If you have the luxury of a greenhouse or sunroom, these spaces can offer the perfect environment for your ferns. Their glass walls provide natural insulation, trapping and releasing heat during the day at night. Just be sure to monitor the temperature consistently to avoid any potential overheating.

However, if you don’t have access to a greenhouse or sunroom, you can still provide the ideal temperature for your ferns by strategically placing them in your home. Look for areas that receive indirect sunlight and maintain a stable temperature. Rooms with consistent heating and cooling systems, such as living rooms or bedrooms, are often suitable.

Understanding Moisture and Humidity Requirements

During the cold months, it’s easy for indoor environments to become excessively dry, as central heating systems tend to pull the moisture from the air. To counteract this, you can increase humidity levels around your ferns by using a humidifier or placing a water tray near them. This will help create a more favorable microclimate for your plants.

Remember, each type of fern has its specific temperature preferences, so it’s important to research the needs of your particular species. Providing them with the ideal temperature conditions will set the stage for their success and beauty throughout the Winter.

The Boston fern will go dormant and require less water throughout the winter. Once a week is typical, and you can incorporate that into your watering schedule.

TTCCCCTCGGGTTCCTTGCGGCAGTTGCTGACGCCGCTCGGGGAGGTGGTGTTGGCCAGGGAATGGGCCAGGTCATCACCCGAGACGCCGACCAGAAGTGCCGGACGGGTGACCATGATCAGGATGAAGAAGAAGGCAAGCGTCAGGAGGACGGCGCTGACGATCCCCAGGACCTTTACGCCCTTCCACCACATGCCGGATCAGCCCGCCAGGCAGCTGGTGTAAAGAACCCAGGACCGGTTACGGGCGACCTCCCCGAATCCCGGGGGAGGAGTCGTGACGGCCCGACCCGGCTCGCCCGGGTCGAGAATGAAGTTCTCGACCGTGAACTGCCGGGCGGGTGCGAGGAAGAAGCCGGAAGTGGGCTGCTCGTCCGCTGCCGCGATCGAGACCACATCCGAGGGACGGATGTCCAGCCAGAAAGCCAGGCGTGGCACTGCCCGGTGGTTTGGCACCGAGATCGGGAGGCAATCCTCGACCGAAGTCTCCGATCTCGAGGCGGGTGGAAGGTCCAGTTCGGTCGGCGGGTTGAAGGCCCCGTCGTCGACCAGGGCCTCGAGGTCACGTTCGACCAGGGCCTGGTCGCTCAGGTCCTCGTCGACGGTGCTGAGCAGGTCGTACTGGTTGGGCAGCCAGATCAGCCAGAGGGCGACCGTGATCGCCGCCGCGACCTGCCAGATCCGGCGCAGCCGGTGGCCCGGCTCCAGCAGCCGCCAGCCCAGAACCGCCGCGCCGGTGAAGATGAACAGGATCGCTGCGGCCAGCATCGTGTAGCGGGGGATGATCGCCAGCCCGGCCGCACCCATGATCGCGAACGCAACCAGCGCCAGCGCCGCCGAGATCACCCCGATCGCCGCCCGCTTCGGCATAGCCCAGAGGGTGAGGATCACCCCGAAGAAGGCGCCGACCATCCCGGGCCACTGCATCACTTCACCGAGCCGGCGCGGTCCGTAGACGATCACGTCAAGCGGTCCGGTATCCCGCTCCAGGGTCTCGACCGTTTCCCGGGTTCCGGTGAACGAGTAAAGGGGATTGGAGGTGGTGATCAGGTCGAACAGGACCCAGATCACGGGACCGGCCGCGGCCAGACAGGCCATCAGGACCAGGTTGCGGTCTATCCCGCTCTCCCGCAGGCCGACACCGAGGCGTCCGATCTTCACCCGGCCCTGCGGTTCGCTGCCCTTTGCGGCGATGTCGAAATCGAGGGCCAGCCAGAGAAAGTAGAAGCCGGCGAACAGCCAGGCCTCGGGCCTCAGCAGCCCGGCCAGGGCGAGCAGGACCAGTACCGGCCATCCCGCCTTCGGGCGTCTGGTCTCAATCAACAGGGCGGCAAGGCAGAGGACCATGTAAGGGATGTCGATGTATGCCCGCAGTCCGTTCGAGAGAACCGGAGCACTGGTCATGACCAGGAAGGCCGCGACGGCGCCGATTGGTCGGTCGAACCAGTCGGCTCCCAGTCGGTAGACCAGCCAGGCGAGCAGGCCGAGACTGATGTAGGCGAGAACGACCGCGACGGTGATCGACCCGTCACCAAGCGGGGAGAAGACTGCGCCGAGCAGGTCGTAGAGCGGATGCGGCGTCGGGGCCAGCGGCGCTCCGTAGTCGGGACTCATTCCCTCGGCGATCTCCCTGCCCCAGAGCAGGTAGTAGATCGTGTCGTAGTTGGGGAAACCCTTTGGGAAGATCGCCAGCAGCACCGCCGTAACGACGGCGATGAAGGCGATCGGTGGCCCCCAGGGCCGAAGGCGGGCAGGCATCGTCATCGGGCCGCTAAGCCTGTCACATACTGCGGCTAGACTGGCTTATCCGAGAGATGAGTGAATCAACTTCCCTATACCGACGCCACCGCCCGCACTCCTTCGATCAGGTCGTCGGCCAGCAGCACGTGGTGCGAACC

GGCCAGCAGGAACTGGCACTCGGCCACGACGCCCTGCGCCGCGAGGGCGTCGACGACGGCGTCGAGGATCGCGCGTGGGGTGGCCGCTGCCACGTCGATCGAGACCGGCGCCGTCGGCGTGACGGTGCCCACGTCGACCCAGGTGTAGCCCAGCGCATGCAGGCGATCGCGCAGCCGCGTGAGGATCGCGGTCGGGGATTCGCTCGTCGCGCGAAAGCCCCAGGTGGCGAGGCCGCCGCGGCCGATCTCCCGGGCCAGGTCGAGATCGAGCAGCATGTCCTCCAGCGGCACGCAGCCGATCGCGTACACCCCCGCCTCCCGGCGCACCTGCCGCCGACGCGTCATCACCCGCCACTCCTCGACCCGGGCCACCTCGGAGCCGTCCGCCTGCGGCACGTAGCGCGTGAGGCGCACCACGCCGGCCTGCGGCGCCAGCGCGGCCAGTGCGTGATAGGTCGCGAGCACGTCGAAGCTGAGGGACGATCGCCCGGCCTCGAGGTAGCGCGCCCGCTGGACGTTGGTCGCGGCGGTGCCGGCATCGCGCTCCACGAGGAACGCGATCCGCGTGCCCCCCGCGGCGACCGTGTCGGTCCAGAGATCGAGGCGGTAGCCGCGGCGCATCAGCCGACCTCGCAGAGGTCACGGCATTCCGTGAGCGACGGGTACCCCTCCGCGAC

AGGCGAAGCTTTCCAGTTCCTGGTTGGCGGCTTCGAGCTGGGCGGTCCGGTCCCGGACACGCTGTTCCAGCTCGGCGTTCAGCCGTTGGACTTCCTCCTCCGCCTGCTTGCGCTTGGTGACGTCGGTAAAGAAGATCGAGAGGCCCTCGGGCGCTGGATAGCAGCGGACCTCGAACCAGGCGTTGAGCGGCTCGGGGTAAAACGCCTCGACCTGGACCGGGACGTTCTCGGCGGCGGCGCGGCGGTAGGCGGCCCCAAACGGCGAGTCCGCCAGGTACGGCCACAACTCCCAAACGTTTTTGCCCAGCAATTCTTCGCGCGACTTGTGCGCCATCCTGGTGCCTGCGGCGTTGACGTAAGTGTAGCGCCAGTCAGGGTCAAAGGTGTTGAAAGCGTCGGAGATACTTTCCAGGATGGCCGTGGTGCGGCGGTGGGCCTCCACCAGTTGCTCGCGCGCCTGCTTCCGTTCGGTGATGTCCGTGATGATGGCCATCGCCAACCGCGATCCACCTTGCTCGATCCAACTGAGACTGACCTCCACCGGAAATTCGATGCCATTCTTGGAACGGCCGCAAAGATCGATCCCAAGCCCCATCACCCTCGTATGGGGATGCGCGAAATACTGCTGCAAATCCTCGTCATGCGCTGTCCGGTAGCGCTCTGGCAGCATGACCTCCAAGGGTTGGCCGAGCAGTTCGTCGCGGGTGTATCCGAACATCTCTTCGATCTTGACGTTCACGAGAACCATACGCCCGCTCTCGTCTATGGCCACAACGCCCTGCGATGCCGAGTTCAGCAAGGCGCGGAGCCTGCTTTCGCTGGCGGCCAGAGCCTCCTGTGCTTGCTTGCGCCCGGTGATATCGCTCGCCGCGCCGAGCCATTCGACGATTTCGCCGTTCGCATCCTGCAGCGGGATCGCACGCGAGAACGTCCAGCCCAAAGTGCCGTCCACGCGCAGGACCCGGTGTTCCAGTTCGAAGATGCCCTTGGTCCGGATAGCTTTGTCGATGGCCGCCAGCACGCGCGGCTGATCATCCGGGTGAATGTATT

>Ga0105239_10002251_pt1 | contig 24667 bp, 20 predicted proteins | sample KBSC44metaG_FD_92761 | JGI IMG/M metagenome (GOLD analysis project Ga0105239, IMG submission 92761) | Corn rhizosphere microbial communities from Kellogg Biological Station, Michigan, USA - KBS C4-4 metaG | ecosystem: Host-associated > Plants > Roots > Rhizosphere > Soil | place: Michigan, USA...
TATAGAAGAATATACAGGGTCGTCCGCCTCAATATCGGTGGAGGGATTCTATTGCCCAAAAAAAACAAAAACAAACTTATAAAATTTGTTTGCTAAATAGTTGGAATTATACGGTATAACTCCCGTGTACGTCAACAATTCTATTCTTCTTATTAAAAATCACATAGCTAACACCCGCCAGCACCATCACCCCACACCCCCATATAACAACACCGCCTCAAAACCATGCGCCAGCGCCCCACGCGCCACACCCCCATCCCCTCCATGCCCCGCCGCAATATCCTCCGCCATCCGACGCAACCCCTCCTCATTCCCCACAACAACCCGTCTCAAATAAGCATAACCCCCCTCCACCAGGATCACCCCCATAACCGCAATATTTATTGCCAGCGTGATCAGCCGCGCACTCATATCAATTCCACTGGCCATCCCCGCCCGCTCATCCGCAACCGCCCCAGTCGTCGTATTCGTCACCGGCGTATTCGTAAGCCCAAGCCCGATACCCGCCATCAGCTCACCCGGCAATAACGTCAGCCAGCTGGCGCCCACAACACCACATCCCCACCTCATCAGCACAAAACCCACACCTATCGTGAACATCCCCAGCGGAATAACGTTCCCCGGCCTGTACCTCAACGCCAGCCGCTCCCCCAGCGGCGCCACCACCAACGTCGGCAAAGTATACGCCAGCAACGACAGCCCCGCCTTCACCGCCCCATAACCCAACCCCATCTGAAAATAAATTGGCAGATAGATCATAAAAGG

Remember to research or consult with a plant expert to determine the moisture needs of your particular fern.

Should I fertilize during the Winter Months?

Because ferns are tropical, they need warmth and the right environment to grow. Because they typically won’t grow during the colder months, fertilizer isn’t needed when you overwinter inside.

But do use a slow-release fertilizer during the growing season with a good watering schedule.

Adequate Lighting for Ferns

Adequate lighting is necessary for keeping your ferns healthy and alive throughout the winter. While ferns are typically shade-loving plants, they still require some level of light to thrive. Without enough light, ferns may become weak and leggy, and their growth may be stunted.

During the winter months, when natural light is limited, providing supplemental light for your ferns can help. Place them in a well-lit area of your home, such as near a south-facing window where they can receive bright, indirect sunlight but away from direct sunlight. If your home doesn’t have a suitable southern facing window, you can use artificial grow lights to ensure your ferns get the needed light.

How To Keep Ferns Alive In Winter